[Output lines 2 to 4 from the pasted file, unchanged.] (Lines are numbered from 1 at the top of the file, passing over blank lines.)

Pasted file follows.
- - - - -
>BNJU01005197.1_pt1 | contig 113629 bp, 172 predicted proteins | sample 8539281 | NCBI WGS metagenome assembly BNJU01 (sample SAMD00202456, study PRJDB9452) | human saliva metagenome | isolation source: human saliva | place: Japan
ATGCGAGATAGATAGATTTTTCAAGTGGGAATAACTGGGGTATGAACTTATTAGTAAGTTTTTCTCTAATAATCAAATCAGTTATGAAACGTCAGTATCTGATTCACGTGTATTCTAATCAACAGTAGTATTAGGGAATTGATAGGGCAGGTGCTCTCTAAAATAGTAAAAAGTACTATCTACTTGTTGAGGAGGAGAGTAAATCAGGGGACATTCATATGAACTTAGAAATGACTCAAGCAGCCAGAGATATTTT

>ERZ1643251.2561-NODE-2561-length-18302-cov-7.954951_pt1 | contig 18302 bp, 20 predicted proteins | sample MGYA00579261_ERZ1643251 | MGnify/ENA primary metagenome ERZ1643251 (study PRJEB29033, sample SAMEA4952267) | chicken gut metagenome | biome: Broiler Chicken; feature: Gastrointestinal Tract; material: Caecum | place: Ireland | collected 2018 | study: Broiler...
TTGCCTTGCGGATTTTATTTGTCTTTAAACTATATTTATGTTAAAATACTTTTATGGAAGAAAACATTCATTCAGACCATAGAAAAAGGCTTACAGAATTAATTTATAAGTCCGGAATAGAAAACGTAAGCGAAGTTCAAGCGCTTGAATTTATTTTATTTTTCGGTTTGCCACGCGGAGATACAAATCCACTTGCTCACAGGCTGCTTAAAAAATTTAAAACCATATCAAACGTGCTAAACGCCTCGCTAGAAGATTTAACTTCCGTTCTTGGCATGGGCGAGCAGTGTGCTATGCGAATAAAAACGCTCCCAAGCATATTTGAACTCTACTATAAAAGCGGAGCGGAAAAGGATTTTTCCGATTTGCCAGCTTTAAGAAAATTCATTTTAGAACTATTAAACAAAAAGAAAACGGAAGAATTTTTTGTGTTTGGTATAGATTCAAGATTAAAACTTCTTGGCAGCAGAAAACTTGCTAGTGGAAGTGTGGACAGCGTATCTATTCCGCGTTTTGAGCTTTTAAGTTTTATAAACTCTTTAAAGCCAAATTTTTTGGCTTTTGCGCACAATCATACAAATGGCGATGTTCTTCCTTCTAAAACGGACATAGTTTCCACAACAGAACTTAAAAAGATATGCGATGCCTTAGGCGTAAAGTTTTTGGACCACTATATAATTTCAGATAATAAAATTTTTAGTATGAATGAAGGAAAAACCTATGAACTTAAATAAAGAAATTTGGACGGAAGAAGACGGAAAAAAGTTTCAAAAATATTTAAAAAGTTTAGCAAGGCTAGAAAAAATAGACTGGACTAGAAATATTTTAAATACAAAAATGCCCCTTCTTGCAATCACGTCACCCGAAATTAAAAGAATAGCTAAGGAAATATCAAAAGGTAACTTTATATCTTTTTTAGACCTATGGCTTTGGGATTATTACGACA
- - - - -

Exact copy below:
ATGCGAGATAGATAGATTTTTCAAGTGGGAATAACTGGGGTATGAACTTATTAGTAAGTTTTTCTCTAATAATCAAATCAGTTATGAAACGTCAGTATCTGATTCACGTGTATTCTAATCAACAGTAGTATTAGGGAATTGATAGGGCAGGTGCTCTCTAAAATAGTAAAAAGTACTATCTACTTGTTGAGGAGGAGAGTAAATCAGGGGACATTCATATGAACTTAGAAATGACTCAAGCAGCCAGAGATATTTT

>ERZ1643251.2561-NODE-2561-length-18302-cov-7.954951_pt1 | contig 18302 bp, 20 predicted proteins | sample MGYA00579261_ERZ1643251 | MGnify/ENA primary metagenome ERZ1643251 (study PRJEB29033, sample SAMEA4952267) | chicken gut metagenome | biome: Broiler Chicken; feature: Gastrointestinal Tract; material: Caecum | place: Ireland | collected 2018 | study: Broiler...
TTGCCTTGCGGATTTTATTTGTCTTTAAACTATATTTATGTTAAAATACTTTTATGGAAGAAAACATTCATTCAGACCATAGAAAAAGGCTTACAGAATTAATTTATAAGTCCGGAATAGAAAACGTAAGCGAAGTTCAAGCGCTTGAATTTATTTTATTTTTCGGTTTGCCACGCGGAGATACAAATCCACTTGCTCACAGGCTGCTTAAAAAATTTAAAACCATATCAAACGTGCTAAACGCCTCGCTAGAAGATTTAACTTCCGTTCTTGGCATGGGCGAGCAGTGTGCTATGCGAATAAAAACGCTCCCAAGCATATTTGAACTCTACTATAAAAGCGGAGCGGAAAAGGATTTTTCCGATTTGCCAGCTTTAAGAAAATTCATTTTAGAACTATTAAACAAAAAGAAAACGGAAGAATTTTTTGTGTTTGGTATAGATTCAAGATTAAAACTTCTTGGCAGCAGAAAACTTGCTAGTGGAAGTGTGGACAGCGTATCTATTCCGCGTTTTGAGCTTTTAAGTTTTATAAACTCTTTAAAGCCAAATTTTTTGGCTTTTGCGCACAATCATACAAATGGCGATGTTCTTCCTTCTAAAACGGACATAGTTTCCACAACAGAACTTAAAAAGATATGCGATGCCTTAGGCGTAAAGTTTTTGGACCACTATATAATTTCAGATAATAAAATTTTTAGTATGAATGAAGGAAAAACCTATGAACTTAAATAAAGAAATTTGGACGGAAGAAGACGGAAAAAAGTTTCAAAAATATTTAAAAAGTTTAGCAAGGCTAGAAAAAATAGACTGGACTAGAAATATTTTAAATACAAAAATGCCCCTTCTTGCAATCACGTCACCCGAAATTAAAAGAATAGCTAAGGAAATATCAAAAGGTAACTTTATATCTTTTTTAGACCTATGGCTTTGGGATTATTACGACA